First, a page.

Election Aftermath Tests Alternative Synagogues


Two months after beginning a rabbinic fellowship sponsored by the Jewish Emergent Network, a collaboration between seven unconventional communities around the country rethinking Jewish engagement, Rabbi Kerry Chaplin found herself swaying arm in arm with hundreds of others at a Havdalah ceremony at the Lincoln Memorial.

It was the weekend after the election results and the seven newly instated rabbinic fellows were in Washington, D.C., for one of the fellowship’s seven retreats. Though the Havdalah ceremony had been planned in advance, the unexpected victory of Donald Trump left many seeking support and solace, and the turnout far exceeded expectations. The seven fellows, all of whom had begun the two-year fellowship just weeks before, used the ritual to symbolize the importance of unity and inclusion — the braided candle represented the joining together of communities, said Chaplin.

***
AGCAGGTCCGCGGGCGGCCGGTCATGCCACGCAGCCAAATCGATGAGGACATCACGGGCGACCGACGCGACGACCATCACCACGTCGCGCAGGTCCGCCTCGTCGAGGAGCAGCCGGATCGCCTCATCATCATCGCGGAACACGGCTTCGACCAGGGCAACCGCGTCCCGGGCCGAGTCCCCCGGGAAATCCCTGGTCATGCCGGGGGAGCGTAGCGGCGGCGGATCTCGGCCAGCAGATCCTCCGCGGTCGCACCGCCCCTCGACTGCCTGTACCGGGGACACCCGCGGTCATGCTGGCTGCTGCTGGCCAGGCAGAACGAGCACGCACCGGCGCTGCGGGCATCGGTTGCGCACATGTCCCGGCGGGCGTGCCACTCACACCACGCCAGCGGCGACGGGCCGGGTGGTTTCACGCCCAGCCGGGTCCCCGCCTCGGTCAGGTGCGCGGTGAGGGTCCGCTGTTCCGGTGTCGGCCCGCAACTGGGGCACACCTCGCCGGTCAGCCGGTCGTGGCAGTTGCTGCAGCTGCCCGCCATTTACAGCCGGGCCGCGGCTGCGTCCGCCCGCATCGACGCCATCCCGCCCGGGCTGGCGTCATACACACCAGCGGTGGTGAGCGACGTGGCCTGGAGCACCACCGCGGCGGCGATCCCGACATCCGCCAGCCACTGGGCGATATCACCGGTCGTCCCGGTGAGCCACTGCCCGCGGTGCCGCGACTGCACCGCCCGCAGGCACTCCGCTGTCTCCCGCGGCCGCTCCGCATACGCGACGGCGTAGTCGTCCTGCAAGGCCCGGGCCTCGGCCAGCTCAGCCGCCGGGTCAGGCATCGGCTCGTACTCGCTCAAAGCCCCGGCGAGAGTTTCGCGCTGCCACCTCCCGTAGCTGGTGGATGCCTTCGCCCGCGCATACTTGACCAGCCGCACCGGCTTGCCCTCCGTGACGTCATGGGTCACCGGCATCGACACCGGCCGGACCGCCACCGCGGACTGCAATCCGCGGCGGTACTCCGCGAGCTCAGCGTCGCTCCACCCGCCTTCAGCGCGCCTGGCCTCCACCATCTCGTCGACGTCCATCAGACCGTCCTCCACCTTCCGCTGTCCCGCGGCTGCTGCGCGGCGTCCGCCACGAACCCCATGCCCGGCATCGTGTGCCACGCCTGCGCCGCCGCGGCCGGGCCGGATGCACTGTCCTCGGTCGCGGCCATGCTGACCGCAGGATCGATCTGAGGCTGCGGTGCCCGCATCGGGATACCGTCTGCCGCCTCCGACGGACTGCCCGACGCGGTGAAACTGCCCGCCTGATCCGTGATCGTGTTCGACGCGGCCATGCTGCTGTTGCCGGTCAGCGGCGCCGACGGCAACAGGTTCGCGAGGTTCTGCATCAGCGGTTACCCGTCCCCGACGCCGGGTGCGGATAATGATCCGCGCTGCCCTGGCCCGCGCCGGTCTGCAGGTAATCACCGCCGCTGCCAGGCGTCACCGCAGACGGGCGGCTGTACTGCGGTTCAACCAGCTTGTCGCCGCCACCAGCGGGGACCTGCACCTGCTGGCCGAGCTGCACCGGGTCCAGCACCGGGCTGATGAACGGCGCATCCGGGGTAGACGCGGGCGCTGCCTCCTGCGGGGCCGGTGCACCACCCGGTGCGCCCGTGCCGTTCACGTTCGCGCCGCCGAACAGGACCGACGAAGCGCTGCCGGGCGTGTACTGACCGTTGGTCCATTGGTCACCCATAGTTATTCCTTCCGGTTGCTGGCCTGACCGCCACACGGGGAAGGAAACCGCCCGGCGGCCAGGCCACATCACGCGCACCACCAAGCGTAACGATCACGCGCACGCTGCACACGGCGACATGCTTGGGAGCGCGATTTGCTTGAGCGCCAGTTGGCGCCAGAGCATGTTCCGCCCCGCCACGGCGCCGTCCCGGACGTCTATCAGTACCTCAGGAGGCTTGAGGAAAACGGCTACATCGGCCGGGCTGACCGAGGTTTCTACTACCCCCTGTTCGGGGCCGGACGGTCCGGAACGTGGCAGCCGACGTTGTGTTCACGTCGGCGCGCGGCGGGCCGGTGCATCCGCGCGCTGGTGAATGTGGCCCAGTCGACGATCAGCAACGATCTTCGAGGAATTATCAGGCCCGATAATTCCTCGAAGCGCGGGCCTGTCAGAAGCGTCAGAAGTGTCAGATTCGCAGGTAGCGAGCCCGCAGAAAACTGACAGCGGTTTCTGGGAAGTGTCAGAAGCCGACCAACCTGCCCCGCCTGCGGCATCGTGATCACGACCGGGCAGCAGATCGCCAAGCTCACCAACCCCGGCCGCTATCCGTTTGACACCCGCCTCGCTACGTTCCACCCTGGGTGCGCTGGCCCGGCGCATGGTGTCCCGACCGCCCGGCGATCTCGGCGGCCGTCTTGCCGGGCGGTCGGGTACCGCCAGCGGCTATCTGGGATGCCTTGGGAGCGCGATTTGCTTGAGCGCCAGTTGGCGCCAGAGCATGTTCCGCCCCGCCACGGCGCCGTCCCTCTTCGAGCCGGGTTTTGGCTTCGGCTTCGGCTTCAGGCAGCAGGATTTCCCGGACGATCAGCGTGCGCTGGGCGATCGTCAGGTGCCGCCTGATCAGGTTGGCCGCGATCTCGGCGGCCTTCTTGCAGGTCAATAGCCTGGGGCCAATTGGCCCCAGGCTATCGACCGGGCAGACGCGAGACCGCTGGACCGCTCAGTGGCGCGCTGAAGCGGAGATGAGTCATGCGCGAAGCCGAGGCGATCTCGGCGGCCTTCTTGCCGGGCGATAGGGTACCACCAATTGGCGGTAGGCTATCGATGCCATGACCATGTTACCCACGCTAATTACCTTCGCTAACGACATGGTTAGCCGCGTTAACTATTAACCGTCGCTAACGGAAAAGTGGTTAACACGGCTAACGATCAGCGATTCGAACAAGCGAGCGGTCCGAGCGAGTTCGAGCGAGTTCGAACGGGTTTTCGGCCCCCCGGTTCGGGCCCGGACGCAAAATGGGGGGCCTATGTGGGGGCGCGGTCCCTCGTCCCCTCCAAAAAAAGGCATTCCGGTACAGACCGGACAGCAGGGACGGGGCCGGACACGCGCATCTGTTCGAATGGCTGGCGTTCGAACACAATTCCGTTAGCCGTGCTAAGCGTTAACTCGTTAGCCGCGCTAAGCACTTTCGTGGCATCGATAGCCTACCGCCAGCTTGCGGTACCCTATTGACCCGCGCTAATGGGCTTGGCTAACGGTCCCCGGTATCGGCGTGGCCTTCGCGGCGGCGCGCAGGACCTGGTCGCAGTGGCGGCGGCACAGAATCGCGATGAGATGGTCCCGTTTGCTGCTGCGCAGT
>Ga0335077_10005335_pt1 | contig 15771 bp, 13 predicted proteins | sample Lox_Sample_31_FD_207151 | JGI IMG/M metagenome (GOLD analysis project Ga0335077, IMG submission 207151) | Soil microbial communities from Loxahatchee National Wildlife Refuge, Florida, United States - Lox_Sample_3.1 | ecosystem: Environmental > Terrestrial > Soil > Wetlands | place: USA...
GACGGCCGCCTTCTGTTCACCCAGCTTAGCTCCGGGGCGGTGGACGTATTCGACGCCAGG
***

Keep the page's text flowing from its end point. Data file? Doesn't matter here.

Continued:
“This was the first ritual we, the fellows, created together,” said Rabbi Chaplin, the rabbinic fellow at Lab/Shul, an experimental Jewish community in Lower Manhattan. “It gave me a taste of what the possibilities might be.”

The Jewish Emergent Network, a project kickstarted in January by a $3.2 million grant from the Jim Joseph Foundation, is intended to boost community engagement amid declining synagogue attendance, particularly among young people. (A 2012 report from the SK3 Synagogue Studies Institute found that synagogue membership outside the Orthodox community is steadily decreasing, especially among young adults aged 18 to 34.) The election season, with all the emotions it brought to the surface, put the “strength of the network to the test,” said Rabbi Noa Kushner of The Kitchen, a religious start-up in San Francisco and a member of the Network.